14 Lipids glycerol fatty acid ydrophobic, made mostly of C &. Functions: source of energy insulation hormones membranes Includes: fatty acids (FA) triglycerides phospholipids steroids triglyceride

15 Saturation of saturated Fatty Acids saturated fatty acids have no C=C double bonds fatty tail saturated with hydrogens unsaturated unsaturated fatty acids have > 1 C=C double bond monounsaturated polyunsaturated

16 Phospholipids The major component of biological membranes: have a polar head non-polar tails polar groups are hydrophilic ( water loving ) non-polar groups are hydrophobic ( water fearing )

17 Steroids All steroids contain the same core 4 ring structure. cholesterol Important Steroids: cholesterol estradiol estrogen testosterone testosterone

18 3. Proteins

19 Proteins Proteins do essentially everything in a cell

20 Proteins are polymers of amino acids Proteins are made of 20 different amino acids: the properties of each amino acid depend on its R group * R groups can be hydrophobic, hydrophilic, or have other important properties amino acid properties determine protein structure and function Leucine (Leu) hydrophobic Serine (Ser) hydrophilic Aspartic acid (Asp) made from elements C,, O, N & S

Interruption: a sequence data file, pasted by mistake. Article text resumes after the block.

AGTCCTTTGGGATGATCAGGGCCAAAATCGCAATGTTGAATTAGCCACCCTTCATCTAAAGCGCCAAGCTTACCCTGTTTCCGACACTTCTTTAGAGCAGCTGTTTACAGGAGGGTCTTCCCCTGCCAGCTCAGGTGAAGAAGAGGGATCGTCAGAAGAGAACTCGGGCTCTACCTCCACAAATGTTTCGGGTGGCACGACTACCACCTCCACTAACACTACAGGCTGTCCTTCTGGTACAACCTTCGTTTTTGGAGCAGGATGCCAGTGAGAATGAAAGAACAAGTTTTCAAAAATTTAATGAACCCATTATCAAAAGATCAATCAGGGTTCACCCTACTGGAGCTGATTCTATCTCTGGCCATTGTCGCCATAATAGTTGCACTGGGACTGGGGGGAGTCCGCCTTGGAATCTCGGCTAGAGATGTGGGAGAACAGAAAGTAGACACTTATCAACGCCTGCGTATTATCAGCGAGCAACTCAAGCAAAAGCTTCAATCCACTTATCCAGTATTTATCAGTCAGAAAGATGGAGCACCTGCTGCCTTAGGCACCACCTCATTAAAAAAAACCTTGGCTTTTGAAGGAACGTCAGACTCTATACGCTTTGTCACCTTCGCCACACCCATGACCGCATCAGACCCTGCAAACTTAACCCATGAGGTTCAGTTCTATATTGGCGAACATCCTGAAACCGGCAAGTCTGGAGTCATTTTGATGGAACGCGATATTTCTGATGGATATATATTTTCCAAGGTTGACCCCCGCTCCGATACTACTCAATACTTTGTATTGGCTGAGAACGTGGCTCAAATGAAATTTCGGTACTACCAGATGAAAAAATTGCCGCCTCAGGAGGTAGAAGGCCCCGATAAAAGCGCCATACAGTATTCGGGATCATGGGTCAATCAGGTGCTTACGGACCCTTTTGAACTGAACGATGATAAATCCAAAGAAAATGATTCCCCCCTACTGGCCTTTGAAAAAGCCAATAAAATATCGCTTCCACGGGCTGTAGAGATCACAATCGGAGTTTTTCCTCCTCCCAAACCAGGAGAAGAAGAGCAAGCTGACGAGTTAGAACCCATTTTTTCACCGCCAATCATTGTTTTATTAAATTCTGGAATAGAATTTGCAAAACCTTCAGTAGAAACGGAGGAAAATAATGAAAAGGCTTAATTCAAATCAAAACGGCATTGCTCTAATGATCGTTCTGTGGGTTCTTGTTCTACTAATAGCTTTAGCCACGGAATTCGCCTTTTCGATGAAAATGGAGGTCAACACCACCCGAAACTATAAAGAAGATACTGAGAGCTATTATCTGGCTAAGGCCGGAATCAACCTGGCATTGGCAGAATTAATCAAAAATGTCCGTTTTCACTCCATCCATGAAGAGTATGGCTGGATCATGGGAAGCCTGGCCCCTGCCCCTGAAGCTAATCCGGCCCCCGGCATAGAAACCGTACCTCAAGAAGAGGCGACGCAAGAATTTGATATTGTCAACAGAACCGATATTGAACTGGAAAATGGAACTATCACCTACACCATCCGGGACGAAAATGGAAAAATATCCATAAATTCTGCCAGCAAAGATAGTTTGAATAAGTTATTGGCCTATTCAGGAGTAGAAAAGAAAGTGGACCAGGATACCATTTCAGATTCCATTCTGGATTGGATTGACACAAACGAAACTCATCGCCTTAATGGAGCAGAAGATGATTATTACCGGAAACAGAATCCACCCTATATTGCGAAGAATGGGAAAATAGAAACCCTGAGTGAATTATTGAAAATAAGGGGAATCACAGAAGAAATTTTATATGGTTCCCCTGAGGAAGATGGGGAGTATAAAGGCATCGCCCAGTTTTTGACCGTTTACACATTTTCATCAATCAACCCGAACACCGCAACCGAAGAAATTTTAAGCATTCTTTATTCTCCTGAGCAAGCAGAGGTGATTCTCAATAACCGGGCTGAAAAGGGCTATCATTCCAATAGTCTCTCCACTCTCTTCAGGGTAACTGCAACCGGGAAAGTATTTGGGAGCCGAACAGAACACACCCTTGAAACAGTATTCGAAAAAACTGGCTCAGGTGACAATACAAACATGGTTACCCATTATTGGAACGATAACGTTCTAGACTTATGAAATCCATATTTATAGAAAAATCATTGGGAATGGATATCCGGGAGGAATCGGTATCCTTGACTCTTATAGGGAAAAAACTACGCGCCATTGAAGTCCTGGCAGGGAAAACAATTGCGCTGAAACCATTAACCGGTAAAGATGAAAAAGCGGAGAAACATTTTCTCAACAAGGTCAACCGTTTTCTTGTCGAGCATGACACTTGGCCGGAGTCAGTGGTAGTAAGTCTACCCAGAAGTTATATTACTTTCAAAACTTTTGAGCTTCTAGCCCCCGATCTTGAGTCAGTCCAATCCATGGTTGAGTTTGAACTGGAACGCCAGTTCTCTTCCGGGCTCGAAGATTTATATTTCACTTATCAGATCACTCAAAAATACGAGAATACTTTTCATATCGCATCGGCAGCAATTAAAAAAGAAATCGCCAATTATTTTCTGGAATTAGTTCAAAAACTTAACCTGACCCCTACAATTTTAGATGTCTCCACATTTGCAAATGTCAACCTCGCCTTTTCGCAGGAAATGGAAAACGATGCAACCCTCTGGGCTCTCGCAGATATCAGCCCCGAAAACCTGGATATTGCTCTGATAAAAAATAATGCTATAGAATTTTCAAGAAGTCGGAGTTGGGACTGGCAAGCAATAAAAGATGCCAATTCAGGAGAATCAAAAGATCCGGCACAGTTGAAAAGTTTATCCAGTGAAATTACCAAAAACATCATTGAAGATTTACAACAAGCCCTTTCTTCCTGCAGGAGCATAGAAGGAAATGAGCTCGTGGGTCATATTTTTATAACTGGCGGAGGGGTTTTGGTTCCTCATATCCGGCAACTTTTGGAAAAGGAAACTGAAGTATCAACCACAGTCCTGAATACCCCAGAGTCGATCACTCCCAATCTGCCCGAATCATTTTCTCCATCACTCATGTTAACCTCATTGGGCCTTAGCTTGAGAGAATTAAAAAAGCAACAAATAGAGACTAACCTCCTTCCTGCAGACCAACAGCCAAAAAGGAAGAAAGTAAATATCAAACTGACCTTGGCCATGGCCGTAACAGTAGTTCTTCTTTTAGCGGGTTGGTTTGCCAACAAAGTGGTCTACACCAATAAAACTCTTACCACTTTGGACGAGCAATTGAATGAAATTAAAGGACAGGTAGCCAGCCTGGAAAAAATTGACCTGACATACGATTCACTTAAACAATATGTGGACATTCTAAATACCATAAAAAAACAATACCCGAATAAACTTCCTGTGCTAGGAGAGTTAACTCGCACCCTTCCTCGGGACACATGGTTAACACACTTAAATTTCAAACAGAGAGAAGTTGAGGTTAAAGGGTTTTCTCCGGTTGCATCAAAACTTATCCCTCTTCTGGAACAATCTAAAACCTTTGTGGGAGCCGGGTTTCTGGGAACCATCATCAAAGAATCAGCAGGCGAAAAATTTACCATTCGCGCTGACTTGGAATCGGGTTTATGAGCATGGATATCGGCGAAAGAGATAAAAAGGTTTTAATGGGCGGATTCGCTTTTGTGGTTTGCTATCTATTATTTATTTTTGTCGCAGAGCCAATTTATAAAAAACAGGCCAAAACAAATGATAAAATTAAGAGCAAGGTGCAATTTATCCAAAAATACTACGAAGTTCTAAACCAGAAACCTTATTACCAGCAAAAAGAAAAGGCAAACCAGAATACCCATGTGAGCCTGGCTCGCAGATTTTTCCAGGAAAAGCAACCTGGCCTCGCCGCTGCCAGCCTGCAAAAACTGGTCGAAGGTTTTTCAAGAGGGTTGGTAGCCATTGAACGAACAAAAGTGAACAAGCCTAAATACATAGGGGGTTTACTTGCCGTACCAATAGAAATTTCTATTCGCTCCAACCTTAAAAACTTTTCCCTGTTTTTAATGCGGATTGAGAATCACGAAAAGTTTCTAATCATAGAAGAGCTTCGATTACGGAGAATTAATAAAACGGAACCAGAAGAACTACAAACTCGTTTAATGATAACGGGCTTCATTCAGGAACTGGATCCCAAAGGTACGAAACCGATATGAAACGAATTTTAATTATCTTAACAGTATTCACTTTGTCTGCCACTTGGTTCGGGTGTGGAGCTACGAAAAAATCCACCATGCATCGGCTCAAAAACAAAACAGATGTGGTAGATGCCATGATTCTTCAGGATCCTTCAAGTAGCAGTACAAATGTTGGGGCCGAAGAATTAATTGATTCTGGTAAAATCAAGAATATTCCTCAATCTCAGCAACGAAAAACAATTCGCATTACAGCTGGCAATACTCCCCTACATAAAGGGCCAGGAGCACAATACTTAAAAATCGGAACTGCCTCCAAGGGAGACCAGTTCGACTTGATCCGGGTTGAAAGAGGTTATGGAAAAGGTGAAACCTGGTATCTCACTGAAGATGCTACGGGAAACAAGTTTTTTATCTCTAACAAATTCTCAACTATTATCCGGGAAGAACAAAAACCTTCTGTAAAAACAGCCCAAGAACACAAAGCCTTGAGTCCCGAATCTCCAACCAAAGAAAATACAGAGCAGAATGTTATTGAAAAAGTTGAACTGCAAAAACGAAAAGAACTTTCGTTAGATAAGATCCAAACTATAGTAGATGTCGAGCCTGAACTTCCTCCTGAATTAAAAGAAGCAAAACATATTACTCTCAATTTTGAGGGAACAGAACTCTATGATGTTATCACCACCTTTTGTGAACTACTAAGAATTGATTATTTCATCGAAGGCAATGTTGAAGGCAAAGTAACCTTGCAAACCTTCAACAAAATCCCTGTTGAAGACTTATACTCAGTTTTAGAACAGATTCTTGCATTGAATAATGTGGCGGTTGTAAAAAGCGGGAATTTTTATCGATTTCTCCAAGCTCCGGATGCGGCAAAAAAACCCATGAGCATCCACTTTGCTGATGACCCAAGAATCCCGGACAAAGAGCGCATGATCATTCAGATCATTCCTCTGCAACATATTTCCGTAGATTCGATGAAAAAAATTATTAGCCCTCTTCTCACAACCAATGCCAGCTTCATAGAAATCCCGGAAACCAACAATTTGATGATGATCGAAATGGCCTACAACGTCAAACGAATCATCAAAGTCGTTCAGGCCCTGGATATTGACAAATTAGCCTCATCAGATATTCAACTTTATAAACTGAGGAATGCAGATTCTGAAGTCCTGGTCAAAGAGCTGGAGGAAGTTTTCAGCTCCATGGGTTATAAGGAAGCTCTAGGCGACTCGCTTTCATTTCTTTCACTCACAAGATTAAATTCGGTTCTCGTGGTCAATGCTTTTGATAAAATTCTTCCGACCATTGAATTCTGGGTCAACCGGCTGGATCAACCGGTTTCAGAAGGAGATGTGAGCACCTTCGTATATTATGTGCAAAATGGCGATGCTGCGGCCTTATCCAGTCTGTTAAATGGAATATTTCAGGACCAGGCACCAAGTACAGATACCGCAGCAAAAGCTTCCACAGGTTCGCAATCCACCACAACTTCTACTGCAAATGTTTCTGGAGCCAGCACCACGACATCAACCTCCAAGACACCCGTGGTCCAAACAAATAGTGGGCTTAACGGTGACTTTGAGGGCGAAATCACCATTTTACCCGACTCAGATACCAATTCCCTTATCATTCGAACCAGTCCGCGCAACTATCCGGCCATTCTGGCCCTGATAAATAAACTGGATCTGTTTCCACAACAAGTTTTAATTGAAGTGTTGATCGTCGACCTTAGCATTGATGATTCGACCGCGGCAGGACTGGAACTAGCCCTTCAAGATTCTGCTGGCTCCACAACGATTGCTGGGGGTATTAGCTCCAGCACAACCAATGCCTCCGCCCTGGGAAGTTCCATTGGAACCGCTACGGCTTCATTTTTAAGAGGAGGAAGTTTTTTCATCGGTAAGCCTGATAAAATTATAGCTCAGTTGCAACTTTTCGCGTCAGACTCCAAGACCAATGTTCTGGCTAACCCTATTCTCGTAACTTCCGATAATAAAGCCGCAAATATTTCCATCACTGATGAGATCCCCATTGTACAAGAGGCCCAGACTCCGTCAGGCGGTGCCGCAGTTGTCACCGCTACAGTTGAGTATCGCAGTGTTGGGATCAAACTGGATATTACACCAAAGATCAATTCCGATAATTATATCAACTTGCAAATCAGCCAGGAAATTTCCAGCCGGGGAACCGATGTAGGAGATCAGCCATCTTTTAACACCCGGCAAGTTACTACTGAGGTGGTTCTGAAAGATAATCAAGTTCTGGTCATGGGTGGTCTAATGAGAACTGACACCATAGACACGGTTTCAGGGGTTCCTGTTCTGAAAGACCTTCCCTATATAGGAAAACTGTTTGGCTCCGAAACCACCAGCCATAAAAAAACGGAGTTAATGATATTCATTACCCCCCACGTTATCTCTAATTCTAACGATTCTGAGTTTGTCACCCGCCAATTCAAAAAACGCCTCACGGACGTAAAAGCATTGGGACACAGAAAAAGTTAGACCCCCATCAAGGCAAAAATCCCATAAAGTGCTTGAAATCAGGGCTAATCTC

21 Polypeptides Amino acid polymer = polypeptide each amino acid is joined by a peptide bond covalent bond formed between the COO & N 2 groups of adjacent amino acids carboxyl group amino group dehydration reaction peptide bond amino acid amino acid dipeptide **a functional protein may contain 1 or more polypeptides**

22 Primary structure Secondary structure ydrogen bond Four Levels of Protein Structure Amino acids Protein Structure Protein function depends on structure: Tertiary structure Quaternary structure Polypeptide (single subunit of transthyretin) Alpha helix Transthyretin, with four identical polypeptide subunits Pleated sheet ea polypeptide must be folded properly polypeptides in a protein must interact in the right way If this is not the case, proteins don t work!

23 4. Nucleic Acids

24 Nucleic Acids The main function of Nucleic Acids is to store and express Genetic Information: All nucleotides have this basic structure. includes DNA, RNA & ATP phosphate group sugar nitrogenous base (adenine) DNA & RNA are linear polymers of nucleotides made from elements C,, O, N & P

25 DNA & RNA are Nucleotide Polymers nucleotides are connected by a sugar-phosphate backbone genetic information is the nucleotide sequence nucleotide sequence is determined by the base there are 4 different bases in the nucleotides of DNA Adenine Guanine Cytosine Thymine

26 DNA is a Double elix DNA molecules consist of 2 linear polymers or strands or nucleotides the 2 strands of a DNA molecule interact through the bases in each strand a double-stranded DNA molecule twists to form a spiral or helix *RNA is a single-stranded nucleotide polymer made from slightly different nucleotides*

27 Relevant Review Questions: 2-5, 7-12, 14, 16, 17 Key Terms for Chapter 3 organic, inorganic hydroxyl, carboxyl, amino, phosphate, methyl polymer, monomer, dehydration synthesis, hydrolysis carbohydrate; mono-, di-, polysaccharide lipid, fatty acid, triglyceride, phospholipid, sterol amino acid, polypeptide nucleic acid, nucleotide